REVIEW: Amazing Spider-Man #10 is an emotional conclusion to another solid story arc

Amazing Spider-Man #10 is out 11/28.

By Zack Quaintance — I’ve maybe written about this in past Amazing Spider-Man reviews, but I tend to view this title as Marvel’s vanguard book, its flagship, a barometer for how the publisher is doing as a whole (in much the same way Batman indicates what’s up at any given time with DC). This title re-launched in July after nearly a decade under one writer, Dan Slott, and in that decade, the book became a complex one, capable of pulling together months of patient storylines into mostly-satisfying and always-ambitious crescendos. Slott’s Amazing Spider-Man, to me, always felt urgent and dancing on the cusp of lasting change, even if the realities of corporate comics prevented that change from becoming permanent.

This new run, courtesy of writer Nick Spencer (Superior Foes of Spider-Man, Astonishing Ant-Man), has a different set of strengths, and while it’s still way way too soon to speculate which run will ultimately be better, Amazing Spider-Man #10 is a great example of this. In this issue, Spencer and his new direction do something well that was maybe a bit lacking in the Slott Spidey era. I’m talking specifically here about a small-yet-intensely-emotional character-driven moment that draws from Peter Parker’s long history rather than the events of the most recent issues.

Yes, in Amazing Spider-Man #10, Peter and Black Cat sit together on a rooftop after a wacky and outlandish superhero team up. This is familiar territory for Spencer, who uses the exhausted heroes on a ledge conversation fairly often, generally to great effect. I definitely remember at least one really well done such talk in Ant-Man that saw Darla Deering calling out Scott Lang on his shit. In fact, come to think of it, the rooftop conversation I enjoyed so much in this issue of Amazing Spider-Man was, to an extent, Black Cat calling Spidey on his shit, or at least being emotionally honest in a way that gave him a choice between ignoring her suffering or being a good guy (he picks being a good guy).

I won’t give away the exact nature of the conversation or of Peter’s choice. I will, however, note that it sort of brings back an element that had been missing from the Spider-Man mythos in recent years, his long history with Black Cat and how it’s affected them both. In some ways, through the first 10 issues (nearly a year by traditional comics standards), returning missing elements to the Spider-Man mythos has been the bedrock of this new run, with the biggest of course being Peter’s relationship with Mary Jane. With that noted, it’s perhaps poetic that memory was a theme in Peter’s conversation with Black Cat, because one can only assume it will again come into play as the story more directly unpacks Peter and Mary Jane getting back together. Basically, it seems like some thematic foreshadowing is being done here, and being done well.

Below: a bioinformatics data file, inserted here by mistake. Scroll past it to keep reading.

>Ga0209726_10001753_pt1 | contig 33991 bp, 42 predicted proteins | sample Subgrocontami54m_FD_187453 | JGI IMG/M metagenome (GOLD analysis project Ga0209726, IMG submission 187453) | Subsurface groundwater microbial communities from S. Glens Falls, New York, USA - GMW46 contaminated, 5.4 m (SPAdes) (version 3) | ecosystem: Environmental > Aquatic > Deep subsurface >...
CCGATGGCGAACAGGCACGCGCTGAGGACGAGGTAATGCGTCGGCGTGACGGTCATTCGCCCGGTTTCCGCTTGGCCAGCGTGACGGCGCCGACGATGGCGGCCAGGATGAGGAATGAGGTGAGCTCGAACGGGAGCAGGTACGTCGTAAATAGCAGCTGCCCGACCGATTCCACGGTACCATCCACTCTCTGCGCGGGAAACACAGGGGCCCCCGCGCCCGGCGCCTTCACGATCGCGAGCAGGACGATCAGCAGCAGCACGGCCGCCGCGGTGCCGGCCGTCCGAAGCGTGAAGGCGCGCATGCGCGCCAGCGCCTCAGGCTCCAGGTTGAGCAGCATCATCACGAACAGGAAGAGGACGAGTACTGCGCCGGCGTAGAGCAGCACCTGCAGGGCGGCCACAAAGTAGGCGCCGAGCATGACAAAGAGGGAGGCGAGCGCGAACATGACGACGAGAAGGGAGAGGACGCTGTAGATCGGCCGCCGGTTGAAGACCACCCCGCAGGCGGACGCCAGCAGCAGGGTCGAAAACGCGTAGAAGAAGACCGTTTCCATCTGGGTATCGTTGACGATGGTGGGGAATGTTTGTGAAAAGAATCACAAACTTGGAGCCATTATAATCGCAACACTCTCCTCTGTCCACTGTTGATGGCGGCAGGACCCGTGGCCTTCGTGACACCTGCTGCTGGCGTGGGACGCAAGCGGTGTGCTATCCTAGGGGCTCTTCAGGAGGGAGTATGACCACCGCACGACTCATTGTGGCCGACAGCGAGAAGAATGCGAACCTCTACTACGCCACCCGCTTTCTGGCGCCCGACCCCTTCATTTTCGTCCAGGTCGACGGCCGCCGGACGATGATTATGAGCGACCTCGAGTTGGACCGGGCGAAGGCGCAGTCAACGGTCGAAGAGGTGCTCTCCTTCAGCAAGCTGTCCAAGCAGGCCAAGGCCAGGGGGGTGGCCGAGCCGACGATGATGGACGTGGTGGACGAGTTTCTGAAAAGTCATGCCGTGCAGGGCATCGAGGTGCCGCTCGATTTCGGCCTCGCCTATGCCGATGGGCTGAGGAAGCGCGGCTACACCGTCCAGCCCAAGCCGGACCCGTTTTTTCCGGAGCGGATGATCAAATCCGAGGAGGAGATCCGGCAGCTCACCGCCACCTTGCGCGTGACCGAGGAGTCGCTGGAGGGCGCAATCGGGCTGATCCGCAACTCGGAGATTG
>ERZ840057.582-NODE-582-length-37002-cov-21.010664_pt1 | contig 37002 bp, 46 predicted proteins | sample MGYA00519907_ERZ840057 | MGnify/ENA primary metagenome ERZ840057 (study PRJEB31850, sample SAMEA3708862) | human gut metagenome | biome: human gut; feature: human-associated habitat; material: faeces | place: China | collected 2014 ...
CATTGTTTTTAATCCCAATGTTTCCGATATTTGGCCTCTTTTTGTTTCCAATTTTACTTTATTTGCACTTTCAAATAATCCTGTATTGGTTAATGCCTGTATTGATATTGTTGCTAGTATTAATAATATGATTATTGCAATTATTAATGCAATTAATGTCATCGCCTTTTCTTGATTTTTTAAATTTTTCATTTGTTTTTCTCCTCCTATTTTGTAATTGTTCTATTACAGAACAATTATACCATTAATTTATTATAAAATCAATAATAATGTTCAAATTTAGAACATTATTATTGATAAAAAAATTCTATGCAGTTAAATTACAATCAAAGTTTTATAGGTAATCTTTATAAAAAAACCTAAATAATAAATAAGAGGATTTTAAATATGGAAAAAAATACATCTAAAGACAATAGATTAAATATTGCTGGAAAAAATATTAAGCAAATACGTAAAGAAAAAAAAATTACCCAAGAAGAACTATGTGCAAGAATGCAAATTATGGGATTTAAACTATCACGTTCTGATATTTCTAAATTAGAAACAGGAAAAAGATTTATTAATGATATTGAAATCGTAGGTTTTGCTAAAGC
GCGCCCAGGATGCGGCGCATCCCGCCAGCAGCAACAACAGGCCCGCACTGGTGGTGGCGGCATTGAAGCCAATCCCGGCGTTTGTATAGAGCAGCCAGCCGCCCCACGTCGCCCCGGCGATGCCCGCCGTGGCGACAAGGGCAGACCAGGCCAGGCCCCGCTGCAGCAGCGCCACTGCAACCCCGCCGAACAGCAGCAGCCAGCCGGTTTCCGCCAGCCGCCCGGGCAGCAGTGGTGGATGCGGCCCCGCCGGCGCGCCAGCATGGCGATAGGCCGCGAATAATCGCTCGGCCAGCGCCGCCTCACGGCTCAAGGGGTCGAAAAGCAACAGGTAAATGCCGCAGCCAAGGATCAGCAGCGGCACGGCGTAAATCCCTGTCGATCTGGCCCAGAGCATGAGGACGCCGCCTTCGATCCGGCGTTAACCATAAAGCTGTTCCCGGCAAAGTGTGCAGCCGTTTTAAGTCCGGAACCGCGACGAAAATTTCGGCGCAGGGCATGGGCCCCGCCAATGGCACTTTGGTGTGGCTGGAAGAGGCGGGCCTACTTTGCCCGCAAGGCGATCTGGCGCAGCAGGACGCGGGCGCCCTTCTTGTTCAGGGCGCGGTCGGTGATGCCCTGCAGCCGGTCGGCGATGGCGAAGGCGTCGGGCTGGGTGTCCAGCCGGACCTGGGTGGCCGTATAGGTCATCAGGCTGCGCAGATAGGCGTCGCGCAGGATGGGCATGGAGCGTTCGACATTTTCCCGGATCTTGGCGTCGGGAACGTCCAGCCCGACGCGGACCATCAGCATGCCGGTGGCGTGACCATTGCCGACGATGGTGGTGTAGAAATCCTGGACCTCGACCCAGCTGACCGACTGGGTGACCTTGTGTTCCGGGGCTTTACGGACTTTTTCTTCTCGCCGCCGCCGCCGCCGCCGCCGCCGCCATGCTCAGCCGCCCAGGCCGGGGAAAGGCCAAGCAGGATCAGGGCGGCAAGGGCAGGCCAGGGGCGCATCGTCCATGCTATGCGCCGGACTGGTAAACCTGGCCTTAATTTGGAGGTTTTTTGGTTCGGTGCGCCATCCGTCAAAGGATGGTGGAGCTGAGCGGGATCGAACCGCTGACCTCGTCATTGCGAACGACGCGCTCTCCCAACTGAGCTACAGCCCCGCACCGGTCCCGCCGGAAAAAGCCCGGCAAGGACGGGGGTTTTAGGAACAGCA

Speaking of Mary Jane, the other primary strength of this individual issue was her secondary arc (or maybe it was primary? I think it may have been…) in which she attends a support group for the significant others of super-powered beings and ultimately takes a step toward healthy independence within her relationship. It’s an emotionally nuanced storyline, and, as with the exchange on the rooftop, Spencer’s scripting handles it well. I’ll note one more time that it’s early, but part of this run’s success so far seems to be a death by 1,000 cuts approach to the narration, stacking little humanizing moments upon each other in a way that enables the book to hit big emotional beats (as in this issue) when it needs to. If this is how it feels after 10 issues, I’m curious to see where we’ll be at after 20-plus, or, cynically, whether or not the team can maintain it.

Overall: Nick Spencer’s Amazing Spider-Man run continues to find a cruising altitude with this emotionally-satisfying conclusion to a storyline that saw our hero teaming up with Black Cat. Perhaps more promisingly, the book seems bent on enshrining Mary Jane Watson less of a supporting character and more of a co-star right at the heartfelt center of the action. 9.0/10

Amazing Spider-Man #10
Nick Spencer
Artists: Humberto Ramos and Michele Bandini
Inker: Victor Olazaba and Michele Bandini
Colorists: Edgar Delgado and Erick Arciniega
VC’s Joe Caramagna
Publisher: Marvel Comics
Price: $3.99

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Zack Quaintance is a tech reporter by day and freelance writer by night/weekend. He Tweets compulsively about storytelling and comics as BatmansBookcase.